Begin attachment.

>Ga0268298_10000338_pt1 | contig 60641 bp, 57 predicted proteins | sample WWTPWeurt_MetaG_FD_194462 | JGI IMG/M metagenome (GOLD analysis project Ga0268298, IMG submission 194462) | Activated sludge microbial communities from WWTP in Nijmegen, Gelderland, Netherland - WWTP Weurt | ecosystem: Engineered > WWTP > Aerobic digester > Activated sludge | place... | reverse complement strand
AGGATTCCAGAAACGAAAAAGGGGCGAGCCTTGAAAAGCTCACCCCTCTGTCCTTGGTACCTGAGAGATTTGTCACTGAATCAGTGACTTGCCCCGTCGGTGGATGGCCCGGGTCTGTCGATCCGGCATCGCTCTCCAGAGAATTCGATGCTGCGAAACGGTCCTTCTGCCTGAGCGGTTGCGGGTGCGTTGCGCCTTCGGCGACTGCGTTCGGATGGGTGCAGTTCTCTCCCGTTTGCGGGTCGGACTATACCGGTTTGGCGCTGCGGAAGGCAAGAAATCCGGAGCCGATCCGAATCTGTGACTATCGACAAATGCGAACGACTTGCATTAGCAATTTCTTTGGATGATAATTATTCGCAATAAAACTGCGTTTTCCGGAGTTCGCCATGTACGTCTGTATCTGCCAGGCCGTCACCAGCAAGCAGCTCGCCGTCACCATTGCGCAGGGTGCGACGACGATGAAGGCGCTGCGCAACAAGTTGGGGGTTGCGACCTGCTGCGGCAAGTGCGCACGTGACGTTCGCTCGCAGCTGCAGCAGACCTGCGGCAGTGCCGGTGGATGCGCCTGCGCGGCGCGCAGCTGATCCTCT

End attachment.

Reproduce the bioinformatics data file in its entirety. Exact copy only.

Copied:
>Ga0268298_10000338_pt1 | contig 60641 bp, 57 predicted proteins | sample WWTPWeurt_MetaG_FD_194462 | JGI IMG/M metagenome (GOLD analysis project Ga0268298, IMG submission 194462) | Activated sludge microbial communities from WWTP in Nijmegen, Gelderland, Netherland - WWTP Weurt | ecosystem: Engineered > WWTP > Aerobic digester > Activated sludge | place... | reverse complement strand
AGGATTCCAGAAACGAAAAAGGGGCGAGCCTTGAAAAGCTCACCCCTCTGTCCTTGGTACCTGAGAGATTTGTCACTGAATCAGTGACTTGCCCCGTCGGTGGATGGCCCGGGTCTGTCGATCCGGCATCGCTCTCCAGAGAATTCGATGCTGCGAAACGGTCCTTCTGCCTGAGCGGTTGCGGGTGCGTTGCGCCTTCGGCGACTGCGTTCGGATGGGTGCAGTTCTCTCCCGTTTGCGGGTCGGACTATACCGGTTTGGCGCTGCGGAAGGCAAGAAATCCGGAGCCGATCCGAATCTGTGACTATCGACAAATGCGAACGACTTGCATTAGCAATTTCTTTGGATGATAATTATTCGCAATAAAACTGCGTTTTCCGGAGTTCGCCATGTACGTCTGTATCTGCCAGGCCGTCACCAGCAAGCAGCTCGCCGTCACCATTGCGCAGGGTGCGACGACGATGAAGGCGCTGCGCAACAAGTTGGGGGTTGCGACCTGCTGCGGCAAGTGCGCACGTGACGTTCGCTCGCAGCTGCAGCAGACCTGCGGCAGTGCCGGTGGATGCGCCTGCGCGGCGCGCAGCTGATCCTCT